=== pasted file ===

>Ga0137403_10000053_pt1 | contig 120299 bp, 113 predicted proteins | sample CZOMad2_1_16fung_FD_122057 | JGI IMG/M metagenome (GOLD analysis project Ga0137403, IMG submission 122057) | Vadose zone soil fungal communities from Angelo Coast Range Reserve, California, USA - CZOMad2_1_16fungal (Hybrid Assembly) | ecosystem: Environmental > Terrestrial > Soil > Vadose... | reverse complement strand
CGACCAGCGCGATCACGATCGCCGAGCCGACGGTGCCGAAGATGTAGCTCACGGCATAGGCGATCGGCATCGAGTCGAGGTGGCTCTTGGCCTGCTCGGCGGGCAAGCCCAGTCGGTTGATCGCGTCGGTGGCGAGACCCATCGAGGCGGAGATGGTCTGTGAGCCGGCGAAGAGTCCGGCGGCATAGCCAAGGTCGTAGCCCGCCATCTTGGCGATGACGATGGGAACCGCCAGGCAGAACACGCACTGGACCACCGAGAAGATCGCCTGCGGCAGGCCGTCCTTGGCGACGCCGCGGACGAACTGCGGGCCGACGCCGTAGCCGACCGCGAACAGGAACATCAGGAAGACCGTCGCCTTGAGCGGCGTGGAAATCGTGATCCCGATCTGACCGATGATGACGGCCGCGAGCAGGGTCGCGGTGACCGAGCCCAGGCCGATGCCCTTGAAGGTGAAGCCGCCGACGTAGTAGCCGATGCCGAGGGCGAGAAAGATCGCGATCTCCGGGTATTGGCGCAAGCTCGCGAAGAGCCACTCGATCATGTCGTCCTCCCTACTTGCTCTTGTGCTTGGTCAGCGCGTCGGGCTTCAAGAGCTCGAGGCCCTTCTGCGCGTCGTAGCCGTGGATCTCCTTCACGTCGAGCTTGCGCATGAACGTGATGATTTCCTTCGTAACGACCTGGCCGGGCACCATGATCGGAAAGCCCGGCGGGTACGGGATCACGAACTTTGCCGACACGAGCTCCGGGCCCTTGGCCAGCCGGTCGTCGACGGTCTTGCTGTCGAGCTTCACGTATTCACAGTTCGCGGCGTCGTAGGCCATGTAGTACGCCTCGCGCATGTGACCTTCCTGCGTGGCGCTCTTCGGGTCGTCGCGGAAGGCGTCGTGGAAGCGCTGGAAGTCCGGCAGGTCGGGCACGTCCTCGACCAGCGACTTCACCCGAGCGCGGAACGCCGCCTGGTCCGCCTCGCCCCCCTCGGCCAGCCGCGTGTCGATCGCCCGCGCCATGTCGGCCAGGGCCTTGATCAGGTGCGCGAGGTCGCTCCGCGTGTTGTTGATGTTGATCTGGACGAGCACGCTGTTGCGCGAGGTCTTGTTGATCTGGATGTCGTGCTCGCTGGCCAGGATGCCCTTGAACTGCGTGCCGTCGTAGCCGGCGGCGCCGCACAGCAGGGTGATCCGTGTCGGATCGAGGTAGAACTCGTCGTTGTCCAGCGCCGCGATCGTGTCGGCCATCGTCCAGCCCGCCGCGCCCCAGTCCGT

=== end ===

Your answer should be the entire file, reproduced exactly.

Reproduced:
>Ga0137403_10000053_pt1 | contig 120299 bp, 113 predicted proteins | sample CZOMad2_1_16fung_FD_122057 | JGI IMG/M metagenome (GOLD analysis project Ga0137403, IMG submission 122057) | Vadose zone soil fungal communities from Angelo Coast Range Reserve, California, USA - CZOMad2_1_16fungal (Hybrid Assembly) | ecosystem: Environmental > Terrestrial > Soil > Vadose... | reverse complement strand
CGACCAGCGCGATCACGATCGCCGAGCCGACGGTGCCGAAGATGTAGCTCACGGCATAGGCGATCGGCATCGAGTCGAGGTGGCTCTTGGCCTGCTCGGCGGGCAAGCCCAGTCGGTTGATCGCGTCGGTGGCGAGACCCATCGAGGCGGAGATGGTCTGTGAGCCGGCGAAGAGTCCGGCGGCATAGCCAAGGTCGTAGCCCGCCATCTTGGCGATGACGATGGGAACCGCCAGGCAGAACACGCACTGGACCACCGAGAAGATCGCCTGCGGCAGGCCGTCCTTGGCGACGCCGCGGACGAACTGCGGGCCGACGCCGTAGCCGACCGCGAACAGGAACATCAGGAAGACCGTCGCCTTGAGCGGCGTGGAAATCGTGATCCCGATCTGACCGATGATGACGGCCGCGAGCAGGGTCGCGGTGACCGAGCCCAGGCCGATGCCCTTGAAGGTGAAGCCGCCGACGTAGTAGCCGATGCCGAGGGCGAGAAAGATCGCGATCTCCGGGTATTGGCGCAAGCTCGCGAAGAGCCACTCGATCATGTCGTCCTCCCTACTTGCTCTTGTGCTTGGTCAGCGCGTCGGGCTTCAAGAGCTCGAGGCCCTTCTGCGCGTCGTAGCCGTGGATCTCCTTCACGTCGAGCTTGCGCATGAACGTGATGATTTCCTTCGTAACGACCTGGCCGGGCACCATGATCGGAAAGCCCGGCGGGTACGGGATCACGAACTTTGCCGACACGAGCTCCGGGCCCTTGGCCAGCCGGTCGTCGACGGTCTTGCTGTCGAGCTTCACGTATTCACAGTTCGCGGCGTCGTAGGCCATGTAGTACGCCTCGCGCATGTGACCTTCCTGCGTGGCGCTCTTCGGGTCGTCGCGGAAGGCGTCGTGGAAGCGCTGGAAGTCCGGCAGGTCGGGCACGTCCTCGACCAGCGACTTCACCCGAGCGCGGAACGCCGCCTGGTCCGCCTCGCCCCCCTCGGCCAGCCGCGTGTCGATCGCCCGCGCCATGTCGGCCAGGGCCTTGATCAGGTGCGCGAGGTCGCTCCGCGTGTTGTTGATGTTGATCTGGACGAGCACGCTGTTGCGCGAGGTCTTGTTGATCTGGATGTCGTGCTCGCTGGCCAGGATGCCCTTGAACTGCGTGCCGTCGTAGCCGGCGGCGCCGCACAGCAGGGTGATCCGTGTCGGATCGAGGTAGAACTCGTCGTTGTCCAGCGCCGCGATCGTGTCGGCCATCGTCCAGCCCGCCGCGCCCCAGTCCGT